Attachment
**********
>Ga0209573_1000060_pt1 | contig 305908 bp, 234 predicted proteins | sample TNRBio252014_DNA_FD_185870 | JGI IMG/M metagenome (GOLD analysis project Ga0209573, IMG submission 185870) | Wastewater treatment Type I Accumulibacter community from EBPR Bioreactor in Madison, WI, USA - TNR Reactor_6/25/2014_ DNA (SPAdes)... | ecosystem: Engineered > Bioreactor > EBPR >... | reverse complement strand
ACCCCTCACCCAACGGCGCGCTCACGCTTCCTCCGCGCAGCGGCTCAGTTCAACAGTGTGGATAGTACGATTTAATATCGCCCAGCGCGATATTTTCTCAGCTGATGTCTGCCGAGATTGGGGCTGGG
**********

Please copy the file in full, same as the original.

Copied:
>Ga0209573_1000060_pt1 | contig 305908 bp, 234 predicted proteins | sample TNRBio252014_DNA_FD_185870 | JGI IMG/M metagenome (GOLD analysis project Ga0209573, IMG submission 185870) | Wastewater treatment Type I Accumulibacter community from EBPR Bioreactor in Madison, WI, USA - TNR Reactor_6/25/2014_ DNA (SPAdes)... | ecosystem: Engineered > Bioreactor > EBPR >... | reverse complement strand
ACCCCTCACCCAACGGCGCGCTCACGCTTCCTCCGCGCAGCGGCTCAGTTCAACAGTGTGGATAGTACGATTTAATATCGCCCAGCGCGATATTTTCTCAGCTGATGTCTGCCGAGATTGGGGCTGGG